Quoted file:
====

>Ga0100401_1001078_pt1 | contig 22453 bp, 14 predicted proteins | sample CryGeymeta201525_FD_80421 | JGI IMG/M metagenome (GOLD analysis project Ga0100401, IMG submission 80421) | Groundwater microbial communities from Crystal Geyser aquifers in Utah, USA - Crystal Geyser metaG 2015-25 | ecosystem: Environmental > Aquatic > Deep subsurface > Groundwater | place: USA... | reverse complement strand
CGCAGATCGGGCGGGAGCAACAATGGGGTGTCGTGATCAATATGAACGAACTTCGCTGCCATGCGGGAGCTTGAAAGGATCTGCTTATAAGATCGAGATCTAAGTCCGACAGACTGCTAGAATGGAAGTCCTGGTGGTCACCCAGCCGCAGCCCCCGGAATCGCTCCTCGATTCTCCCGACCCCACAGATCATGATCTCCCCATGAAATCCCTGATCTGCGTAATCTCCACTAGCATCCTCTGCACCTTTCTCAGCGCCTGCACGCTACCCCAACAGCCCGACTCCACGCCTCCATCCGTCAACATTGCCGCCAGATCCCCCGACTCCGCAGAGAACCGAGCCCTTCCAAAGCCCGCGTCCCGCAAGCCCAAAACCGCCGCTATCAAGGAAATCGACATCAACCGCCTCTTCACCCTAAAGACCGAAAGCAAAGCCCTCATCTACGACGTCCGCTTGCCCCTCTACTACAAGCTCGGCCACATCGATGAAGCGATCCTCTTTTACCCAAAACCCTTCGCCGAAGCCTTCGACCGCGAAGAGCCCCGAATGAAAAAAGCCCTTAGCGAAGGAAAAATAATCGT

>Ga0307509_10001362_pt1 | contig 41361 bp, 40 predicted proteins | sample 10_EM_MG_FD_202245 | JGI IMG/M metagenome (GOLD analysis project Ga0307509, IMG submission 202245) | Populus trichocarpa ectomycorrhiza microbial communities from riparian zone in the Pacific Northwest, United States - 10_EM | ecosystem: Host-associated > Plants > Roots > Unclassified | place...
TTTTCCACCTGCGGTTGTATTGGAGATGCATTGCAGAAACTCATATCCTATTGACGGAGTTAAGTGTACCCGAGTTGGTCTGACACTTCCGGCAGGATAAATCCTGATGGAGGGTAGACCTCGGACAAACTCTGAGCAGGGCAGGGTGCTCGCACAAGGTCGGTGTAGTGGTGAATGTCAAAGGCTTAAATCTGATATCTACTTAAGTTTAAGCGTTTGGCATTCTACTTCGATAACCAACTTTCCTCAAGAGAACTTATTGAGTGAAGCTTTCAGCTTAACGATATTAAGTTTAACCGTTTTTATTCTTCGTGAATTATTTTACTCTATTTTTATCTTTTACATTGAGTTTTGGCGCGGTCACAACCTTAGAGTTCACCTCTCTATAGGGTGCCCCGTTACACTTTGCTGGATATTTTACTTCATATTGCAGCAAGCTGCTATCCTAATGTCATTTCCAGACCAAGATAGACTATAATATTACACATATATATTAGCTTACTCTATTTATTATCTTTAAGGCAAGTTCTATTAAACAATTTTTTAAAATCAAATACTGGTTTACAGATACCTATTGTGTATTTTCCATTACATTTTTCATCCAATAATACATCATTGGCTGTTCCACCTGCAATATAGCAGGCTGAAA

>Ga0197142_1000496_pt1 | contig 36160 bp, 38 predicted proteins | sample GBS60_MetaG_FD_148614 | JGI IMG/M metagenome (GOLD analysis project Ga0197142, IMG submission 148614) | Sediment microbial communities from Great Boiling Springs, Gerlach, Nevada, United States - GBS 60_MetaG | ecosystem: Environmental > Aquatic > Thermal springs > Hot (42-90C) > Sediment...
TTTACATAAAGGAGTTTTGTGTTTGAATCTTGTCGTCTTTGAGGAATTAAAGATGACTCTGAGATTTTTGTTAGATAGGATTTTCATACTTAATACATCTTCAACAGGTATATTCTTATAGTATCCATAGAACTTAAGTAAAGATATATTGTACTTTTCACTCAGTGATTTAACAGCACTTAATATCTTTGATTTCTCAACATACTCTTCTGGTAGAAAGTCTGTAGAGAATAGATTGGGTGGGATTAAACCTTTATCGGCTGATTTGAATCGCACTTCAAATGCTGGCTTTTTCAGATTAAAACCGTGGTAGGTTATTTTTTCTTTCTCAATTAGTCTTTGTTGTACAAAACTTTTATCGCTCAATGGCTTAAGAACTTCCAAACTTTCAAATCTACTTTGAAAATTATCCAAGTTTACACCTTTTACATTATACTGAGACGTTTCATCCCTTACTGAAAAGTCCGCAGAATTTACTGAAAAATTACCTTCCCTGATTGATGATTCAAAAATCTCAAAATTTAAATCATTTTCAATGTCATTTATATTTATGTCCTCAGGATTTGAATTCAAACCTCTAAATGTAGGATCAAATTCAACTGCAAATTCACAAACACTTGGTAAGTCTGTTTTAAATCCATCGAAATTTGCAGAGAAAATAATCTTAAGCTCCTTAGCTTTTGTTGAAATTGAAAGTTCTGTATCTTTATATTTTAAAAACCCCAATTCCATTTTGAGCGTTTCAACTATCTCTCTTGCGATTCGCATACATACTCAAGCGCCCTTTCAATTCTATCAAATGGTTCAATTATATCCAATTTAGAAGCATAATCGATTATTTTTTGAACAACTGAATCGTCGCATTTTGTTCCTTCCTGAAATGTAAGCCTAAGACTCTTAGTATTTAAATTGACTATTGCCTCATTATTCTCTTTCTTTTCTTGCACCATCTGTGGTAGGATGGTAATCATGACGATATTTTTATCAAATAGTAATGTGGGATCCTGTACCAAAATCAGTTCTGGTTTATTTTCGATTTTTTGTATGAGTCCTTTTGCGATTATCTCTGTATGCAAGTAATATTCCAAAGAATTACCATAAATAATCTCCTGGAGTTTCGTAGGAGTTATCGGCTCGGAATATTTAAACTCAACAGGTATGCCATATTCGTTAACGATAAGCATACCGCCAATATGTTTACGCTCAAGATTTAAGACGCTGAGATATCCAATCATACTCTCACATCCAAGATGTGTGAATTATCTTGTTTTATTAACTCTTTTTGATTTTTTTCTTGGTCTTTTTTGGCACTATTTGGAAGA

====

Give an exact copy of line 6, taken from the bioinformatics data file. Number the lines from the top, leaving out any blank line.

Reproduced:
TTTACATAAAGGAGTTTTGTGTTTGAATCTTGTCGTCTTTGAGGAATTAAAGATGACTCTGAGATTTTTGTTAGATAGGATTTTCATACTTAATACATCTTCAACAGGTATATTCTTATAGTATCCATAGAACTTAAGTAAAGATATATTGTACTTTTCACTCAGTGATTTAACAGCACTTAATATCTTTGATTTCTCAACATACTCTTCTGGTAGAAAGTCTGTAGAGAATAGATTGGGTGGGATTAAACCTTTATCGGCTGATTTGAATCGCACTTCAAATGCTGGCTTTTTCAGATTAAAACCGTGGTAGGTTATTTTTTCTTTCTCAATTAGTCTTTGTTGTACAAAACTTTTATCGCTCAATGGCTTAAGAACTTCCAAACTTTCAAATCTACTTTGAAAATTATCCAAGTTTACACCTTTTACATTATACTGAGACGTTTCATCCCTTACTGAAAAGTCCGCAGAATTTACTGAAAAATTACCTTCCCTGATTGATGATTCAAAAATCTCAAAATTTAAATCATTTTCAATGTCATTTATATTTATGTCCTCAGGATTTGAATTCAAACCTCTAAATGTAGGATCAAATTCAACTGCAAATTCACAAACACTTGGTAAGTCTGTTTTAAATCCATCGAAATTTGCAGAGAAAATAATCTTAAGCTCCTTAGCTTTTGTTGAAATTGAAAGTTCTGTATCTTTATATTTTAAAAACCCCAATTCCATTTTGAGCGTTTCAACTATCTCTCTTGCGATTCGCATACATACTCAAGCGCCCTTTCAATTCTATCAAATGGTTCAATTATATCCAATTTAGAAGCATAATCGATTATTTTTTGAACAACTGAATCGTCGCATTTTGTTCCTTCCTGAAATGTAAGCCTAAGACTCTTAGTATTTAAATTGACTATTGCCTCATTATTCTCTTTCTTTTCTTGCACCATCTGTGGTAGGATGGTAATCATGACGATATTTTTATCAAATAGTAATGTGGGATCCTGTACCAAAATCAGTTCTGGTTTATTTTCGATTTTTTGTATGAGTCCTTTTGCGATTATCTCTGTATGCAAGTAATATTCCAAAGAATTACCATAAATAATCTCCTGGAGTTTCGTAGGAGTTATCGGCTCGGAATATTTAAACTCAACAGGTATGCCATATTCGTTAACGATAAGCATACCGCCAATATGTTTACGCTCAAGATTTAAGACGCTGAGATATCCAATCATACTCTCACATCCAAGATGTGTGAATTATCTTGTTTTATTAACTCTTTTTGATTTTTTTCTTGGTCTTTTTTGGCACTATTTGGAAGA